The group of ministers (GoM) report on “government communication” has recommended that the government promote “soft topics” in the media like “yoga” and “tigers”. We can only speculate what this means, and that shouldn’t be hard. The overall spirit of the document is insecurity and paranoia, manifested as fantasies of reining in the country’s independent […]

Have you heard of time crystals? A crystal is any object whose atoms are arranged in a fixed pattern in space, with the pattern repeating itself. So what we typically know to be crystals are really space crystals. We didn’t have to bother with the prefix because space crystals were the only kind of crystals […]

For a few days last week, before the mail-in votes had been counted in the US, the contest between Joe Biden and Donald Trump seemed set for a nail-biting finish. In this time a lot of people expressed disappointment on Twitter that nearly half of all Americans who had voted (Trump’s share of the popular […]

This post has benefited immensely with inputs from Om Prasad. Calling something ‘not a science’ has become a pejorative, an insult. You say Ayurveda is not a science and suddenly, its loudest supporters demand to know what the problem is, what your problem is, and that you can go fuck yourself. But Ayurveda is not […]

A week or so ago, the Bharatiya Janata Party in Bihar released its poll manifesto, the first point on which was that should the party win, it would make a COVID-19 vaccine cleared by the ICMR available for free to every resident of the state. It was an unethical move, and Siddharth Varadarajan and I […]

David Michaels, an epidemiologist and a former US assistant secretary of labour for occupational safety and health under Barack Obama, writes in the Boston Review: [Product defence] operations have on their payrolls—or can bring in on a moment’s notice—toxicologists, epidemiologists, biostatisticians, risk assessors, and any other professionally trained, media-savvy experts deemed necessary (economists too, especially […]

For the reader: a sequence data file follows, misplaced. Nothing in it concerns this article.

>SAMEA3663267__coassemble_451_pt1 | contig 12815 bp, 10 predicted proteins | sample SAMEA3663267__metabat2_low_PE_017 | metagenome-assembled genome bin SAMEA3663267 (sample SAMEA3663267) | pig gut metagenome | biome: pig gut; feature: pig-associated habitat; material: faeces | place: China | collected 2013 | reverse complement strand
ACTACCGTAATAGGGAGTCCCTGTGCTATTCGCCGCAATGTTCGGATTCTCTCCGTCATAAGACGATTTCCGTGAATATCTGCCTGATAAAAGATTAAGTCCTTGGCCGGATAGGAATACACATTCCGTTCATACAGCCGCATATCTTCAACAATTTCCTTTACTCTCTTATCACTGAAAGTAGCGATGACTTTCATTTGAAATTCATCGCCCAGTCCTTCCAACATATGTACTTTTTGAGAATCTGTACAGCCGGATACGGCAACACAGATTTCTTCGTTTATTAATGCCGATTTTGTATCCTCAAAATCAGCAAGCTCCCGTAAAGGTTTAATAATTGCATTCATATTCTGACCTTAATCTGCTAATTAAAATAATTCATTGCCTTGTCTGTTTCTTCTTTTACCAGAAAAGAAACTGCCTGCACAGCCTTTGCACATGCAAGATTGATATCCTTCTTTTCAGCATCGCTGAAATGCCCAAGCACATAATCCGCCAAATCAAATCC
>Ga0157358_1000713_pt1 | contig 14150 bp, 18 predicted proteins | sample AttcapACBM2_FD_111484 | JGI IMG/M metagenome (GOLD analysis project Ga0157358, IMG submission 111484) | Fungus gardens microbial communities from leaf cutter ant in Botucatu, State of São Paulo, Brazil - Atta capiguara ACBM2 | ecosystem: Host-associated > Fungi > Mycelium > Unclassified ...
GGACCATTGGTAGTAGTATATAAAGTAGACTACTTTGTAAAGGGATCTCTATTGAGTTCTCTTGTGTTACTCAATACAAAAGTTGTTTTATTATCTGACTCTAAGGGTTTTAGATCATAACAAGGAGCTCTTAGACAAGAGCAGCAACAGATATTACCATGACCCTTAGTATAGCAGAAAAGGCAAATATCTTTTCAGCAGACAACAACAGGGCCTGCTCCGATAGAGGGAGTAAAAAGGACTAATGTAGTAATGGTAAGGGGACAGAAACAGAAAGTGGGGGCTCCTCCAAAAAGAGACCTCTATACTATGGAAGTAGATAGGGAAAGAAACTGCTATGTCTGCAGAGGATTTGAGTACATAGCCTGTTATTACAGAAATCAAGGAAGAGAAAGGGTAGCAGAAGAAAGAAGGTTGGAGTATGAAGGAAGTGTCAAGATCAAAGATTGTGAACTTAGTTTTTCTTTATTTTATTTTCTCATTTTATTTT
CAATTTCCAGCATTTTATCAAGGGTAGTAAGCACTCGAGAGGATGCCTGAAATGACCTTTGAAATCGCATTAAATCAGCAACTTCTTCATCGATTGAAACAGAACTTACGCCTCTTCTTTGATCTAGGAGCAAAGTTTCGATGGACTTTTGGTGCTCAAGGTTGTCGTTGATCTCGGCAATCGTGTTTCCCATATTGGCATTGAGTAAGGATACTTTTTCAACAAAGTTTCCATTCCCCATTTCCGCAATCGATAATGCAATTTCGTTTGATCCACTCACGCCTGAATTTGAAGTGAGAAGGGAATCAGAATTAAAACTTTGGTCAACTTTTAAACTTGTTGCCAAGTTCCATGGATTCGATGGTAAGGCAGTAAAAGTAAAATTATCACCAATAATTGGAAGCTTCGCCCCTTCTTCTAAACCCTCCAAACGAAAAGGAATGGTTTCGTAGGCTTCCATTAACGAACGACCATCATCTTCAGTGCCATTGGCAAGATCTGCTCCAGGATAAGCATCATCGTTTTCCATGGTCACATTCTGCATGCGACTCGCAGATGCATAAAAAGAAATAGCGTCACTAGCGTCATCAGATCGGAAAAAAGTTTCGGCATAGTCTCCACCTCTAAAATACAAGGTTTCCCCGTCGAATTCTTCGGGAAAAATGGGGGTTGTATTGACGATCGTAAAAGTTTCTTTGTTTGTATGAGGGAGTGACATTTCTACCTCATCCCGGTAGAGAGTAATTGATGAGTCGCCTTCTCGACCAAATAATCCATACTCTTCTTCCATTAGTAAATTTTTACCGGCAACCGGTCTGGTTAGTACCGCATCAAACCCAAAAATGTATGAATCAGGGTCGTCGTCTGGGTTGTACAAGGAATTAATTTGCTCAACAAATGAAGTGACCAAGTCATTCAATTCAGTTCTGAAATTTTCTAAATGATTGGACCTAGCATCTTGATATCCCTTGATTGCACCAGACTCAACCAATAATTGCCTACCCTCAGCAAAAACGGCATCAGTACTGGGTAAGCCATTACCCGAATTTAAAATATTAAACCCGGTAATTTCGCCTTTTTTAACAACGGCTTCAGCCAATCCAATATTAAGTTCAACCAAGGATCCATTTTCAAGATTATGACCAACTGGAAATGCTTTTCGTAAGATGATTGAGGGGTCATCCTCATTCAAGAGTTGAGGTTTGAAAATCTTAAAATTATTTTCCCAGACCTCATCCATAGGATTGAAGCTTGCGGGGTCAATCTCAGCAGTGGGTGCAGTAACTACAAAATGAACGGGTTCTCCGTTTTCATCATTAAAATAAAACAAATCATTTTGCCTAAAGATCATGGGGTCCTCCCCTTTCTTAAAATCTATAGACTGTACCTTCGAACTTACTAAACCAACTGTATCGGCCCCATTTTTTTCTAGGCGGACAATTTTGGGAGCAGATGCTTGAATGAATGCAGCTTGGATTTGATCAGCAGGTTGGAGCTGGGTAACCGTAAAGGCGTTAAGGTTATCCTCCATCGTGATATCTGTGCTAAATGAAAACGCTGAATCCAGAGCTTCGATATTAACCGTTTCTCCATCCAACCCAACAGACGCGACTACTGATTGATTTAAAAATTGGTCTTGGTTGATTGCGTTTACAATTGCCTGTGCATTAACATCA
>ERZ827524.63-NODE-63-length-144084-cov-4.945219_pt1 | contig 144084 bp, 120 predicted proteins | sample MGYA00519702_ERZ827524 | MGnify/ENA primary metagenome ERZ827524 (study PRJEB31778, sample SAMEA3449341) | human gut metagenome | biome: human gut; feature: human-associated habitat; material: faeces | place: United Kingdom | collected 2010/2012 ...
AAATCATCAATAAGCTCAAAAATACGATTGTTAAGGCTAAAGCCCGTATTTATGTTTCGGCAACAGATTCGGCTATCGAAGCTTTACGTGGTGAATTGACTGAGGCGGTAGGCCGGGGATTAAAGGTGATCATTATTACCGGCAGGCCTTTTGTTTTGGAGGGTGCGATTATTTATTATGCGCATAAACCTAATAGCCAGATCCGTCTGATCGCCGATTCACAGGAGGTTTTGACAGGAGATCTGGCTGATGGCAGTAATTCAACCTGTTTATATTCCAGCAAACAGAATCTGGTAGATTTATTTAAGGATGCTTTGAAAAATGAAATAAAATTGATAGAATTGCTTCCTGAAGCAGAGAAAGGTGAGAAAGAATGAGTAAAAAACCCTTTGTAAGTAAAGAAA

There are many types of superconductors. Some of them can be explained by an early theory of superconductivity called Bardeen-Cooper-Schrieffer (BCS) theory. In these materials, vibrations in the atomic lattice force the electrons in the material to overcome their mutual repulsion and team up in pairs, if the material’s temperature is below a particular threshold […]

Note: I originally wrote two versions of this article for The Wire; one, a ‘newsier’ version, was published in June 2020. I’d intended to publish the version below, which is more of a discussion/analysis, sometime last year itself but it slipped my mind. I’m publishing it today, shortly after rediscovering it by accident. Since the […]

In high school, you must have learnt about Boolean algebra, possibly the most fascinating kind of algebra for its deceptive ease and simplicity. But thanks to its foundations in computer science, Boolean algebra – at least as we it learnt in school – is fixated with ‘true’ and ‘false’ states but not with the state […]

For scientists to use lasers to cool an atom, the atom needs to have two energy states. When laser light is shined on an atom moving towards the source of light, one of its electrons absorbs a photon, climbs to a higher energy state and the atom as a whole loses some momentum. A short […]

It’s a matter of some irony that forces that act across larger distances also give rise to lots of empty space – although the more you think about it, the more it makes sense. The force of gravity, for example, can act across millions of kilometres but this only means two massive objects can still […]

Consider this post the latest in a loosely defined series about atomic cooling techniques that I’ve been writing since June 2018. Atoms can’t run a temperature, but things made up of atoms, like a chair or table, can become hotter or colder. This is because what we observe as the temperature of macroscopic objects is […]